Sometimes I write about books and old ephemera I have on hand and other times, such as now, I write about postcards and photos I have. There is no theme to these cards: they are simply the ones I found at OKC antique stores last weekend. This means, however, that to appreciate the text, you will need to first find the pictures illustrating the topic.

Sometimes I write about books and old ephemera I have on hand and other times, such as now, I write about postcards and photos I have. There is no theme to these cards: they are simply the ones I found at OKC antique stores last weekend. This means, however, that to appreciate the text, you will need to first find the pictures illustrating the topic.

Football Helmets

Shown here is a May, 1910 card mailed from Okarche to E.S. Hadlock, Foss, Ok. Some players have helmets and the fellow center right being blocked by the player in the white shirt with his back to us not only has no helmet, he is wearing unprotected glasses.

My first helmet as a seventh grader in 1948 was like the helmet labeled “thirties.” The only shock absorption feature of the helmet was a canvas web in the crown. The shock absorption it provided was similar to falling on hard dirt rather than concrete! By the 9th grade the helmets were more globular hard plastic with considerably more webbing. Now they have lined helmets with bars on the front.

I’m proud to say that there are folks who grade the appearance of helmets and they consistently grade helmets from my school, the University of Michigan Wolverines as the best appearing in the nation. Go Blue!

Now for the bad news. In 2016 the NFL acknowledged the link between football injuries and chronic traumatic encephalopathy CTE]. This is a progressive neurodegenerative disease resulting from repetitive head trauma from contact sports—especially football.

The brains of 500 athletes who exhibited the markers for this disease [mood changes, memory loss, etc.] are stored in the VA Healthcare System in Boston. Of these, 360 had CTE. Concussions cause the release of tau, a protein that causes the brain to shrink. The final stages 3 and 4 the patients has progressive memory loss

To prevent such injuries, teams now have special helmets used only in practice that prevent concussions. [I was hit so hard so often in my playing days doctors tell me that had I worn proper headgear my IQ would be as high as 100.]

Side bar: This Saturday night my grandson, a wide receiver on the Benton, Arkansas Panthers football team participated in the annual ‘Salt Bowl” with neighboring Bryant. There was an all-time state record 38,000 plus spectators in the stands when a fight broke out under the Bryant stands. A security cop yelled “Gun” and students in the stands did as trained and left the stands to hide in place outside the stands. The Benton football team took charge of the cheer leaders, giving them their helmets for protection. [The game was called. ]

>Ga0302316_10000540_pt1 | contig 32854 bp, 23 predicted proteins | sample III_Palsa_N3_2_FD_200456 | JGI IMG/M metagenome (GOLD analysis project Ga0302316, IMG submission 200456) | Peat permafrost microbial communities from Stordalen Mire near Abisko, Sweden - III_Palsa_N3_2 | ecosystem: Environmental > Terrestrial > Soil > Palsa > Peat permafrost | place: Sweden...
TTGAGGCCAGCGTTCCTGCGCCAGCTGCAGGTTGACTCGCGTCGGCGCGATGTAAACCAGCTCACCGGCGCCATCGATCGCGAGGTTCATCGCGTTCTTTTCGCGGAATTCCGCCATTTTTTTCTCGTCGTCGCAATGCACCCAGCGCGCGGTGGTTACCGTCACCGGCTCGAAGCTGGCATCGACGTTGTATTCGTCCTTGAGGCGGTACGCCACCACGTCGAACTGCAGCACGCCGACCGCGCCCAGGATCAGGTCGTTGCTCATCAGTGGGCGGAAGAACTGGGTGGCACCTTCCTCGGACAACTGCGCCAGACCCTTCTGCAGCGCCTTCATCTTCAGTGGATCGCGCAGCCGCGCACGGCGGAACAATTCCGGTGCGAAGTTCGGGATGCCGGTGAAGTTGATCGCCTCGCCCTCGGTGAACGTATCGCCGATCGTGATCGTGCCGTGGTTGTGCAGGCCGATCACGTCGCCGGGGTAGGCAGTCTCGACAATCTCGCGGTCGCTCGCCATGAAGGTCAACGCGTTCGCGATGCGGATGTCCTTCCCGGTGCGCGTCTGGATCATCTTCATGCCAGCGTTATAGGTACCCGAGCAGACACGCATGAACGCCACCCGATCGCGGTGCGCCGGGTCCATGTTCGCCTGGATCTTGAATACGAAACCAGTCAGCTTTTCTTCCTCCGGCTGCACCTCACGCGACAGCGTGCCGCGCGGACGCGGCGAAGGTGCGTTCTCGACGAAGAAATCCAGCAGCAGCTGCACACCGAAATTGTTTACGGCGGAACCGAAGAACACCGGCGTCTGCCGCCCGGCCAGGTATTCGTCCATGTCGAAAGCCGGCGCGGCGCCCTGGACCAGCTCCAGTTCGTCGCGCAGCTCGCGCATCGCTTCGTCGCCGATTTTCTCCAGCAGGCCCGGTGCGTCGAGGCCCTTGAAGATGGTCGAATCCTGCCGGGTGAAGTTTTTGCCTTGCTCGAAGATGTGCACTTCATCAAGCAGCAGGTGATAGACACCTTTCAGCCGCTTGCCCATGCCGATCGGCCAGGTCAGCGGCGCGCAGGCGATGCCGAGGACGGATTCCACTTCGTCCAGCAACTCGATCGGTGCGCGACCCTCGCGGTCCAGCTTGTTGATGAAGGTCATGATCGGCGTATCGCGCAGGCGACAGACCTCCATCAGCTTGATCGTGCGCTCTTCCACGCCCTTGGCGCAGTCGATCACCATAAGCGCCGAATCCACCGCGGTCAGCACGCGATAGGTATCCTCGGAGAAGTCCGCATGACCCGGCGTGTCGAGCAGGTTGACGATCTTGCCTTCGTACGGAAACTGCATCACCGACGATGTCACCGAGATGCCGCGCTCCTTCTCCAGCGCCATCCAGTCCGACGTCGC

Bathing Beauties

What can I say about these six lovelies other than to compare their modesty with young women on the beach now. [see attached] Honestly, I’m more interested in that beauty of a car in the postcard which I think is about a 1928 Ford Model A.

Twin Cities Ford Assembly Plant

The Twin Cities Assembly Plant of Ford was in operation from 1925 until 2011. It produced glass for Ford automobiles from 1926 to 1959 and Ford Ranger Pickups from 1983 until the plant closed in 2011. The plant will reopen next year to assemble the Ranger T6.

The plant relocated from its original location in Minneapolis [1912] to its present location beside the Mississippi river in 1925 following completion of the original dam and lock in 1917`--one of the oldest on the River. It proved to be too low to produce enough hydroelectric power and was demolished and replaced by a larger one [see attached picture]

The U.S. Army Corps of Engineers is considering the possibility of three dams in the Twin Cities area being removed to transform the slow-moving commercial waterway into a whitewater rapids.

American industry owes a tremendous debt to the federal government. Republican Abraham Lincoln’s sponsorship of the transcontinental railroad during the Civil War created the possibility of national markets and greater economies of scale that brought an industrial explosion.

Similarly, infrastructure building by all levels of government had a direct and benevolent effect on private industry.

Construction of paved roads progressed from hardly any in 1900 to 369,000 in 1920 and 662,000 in 1929. These in turn permitted expansion of the automobile industry. The Ford Model T took America off horseback and onto wheels. By 1920 Ford was producing half the cars in the world. Continuous productivity improvements permitted the price of the Model T to decline 7.6% a year from its initial price of $850 in 1908 to $265 during WWI. [1]

It may be impolitic to mention, but WWI and WWII brought the U.S. from the middle ranks of industrial nations in 1900 to number one in 1945. Wars not only destroyed the economies of our competitors in global markets, they subsidized our domestic economy for the quarter century following peace bestowing the title “Golden Age” on that era. My generation so luxuriated in those unique economic conditions that old timers yearn to return to them when they speak of our nation being “Great Again.” Unfortunately, global competitors have rebuilt, giving their economic ascent the title, “rise of the rest.” Flash: you can’t put toothpaste back in the tube.

[1] Gordon, John Steele, An Empire of Wealth, Harper-Collins Pub., 2004, p 298-299.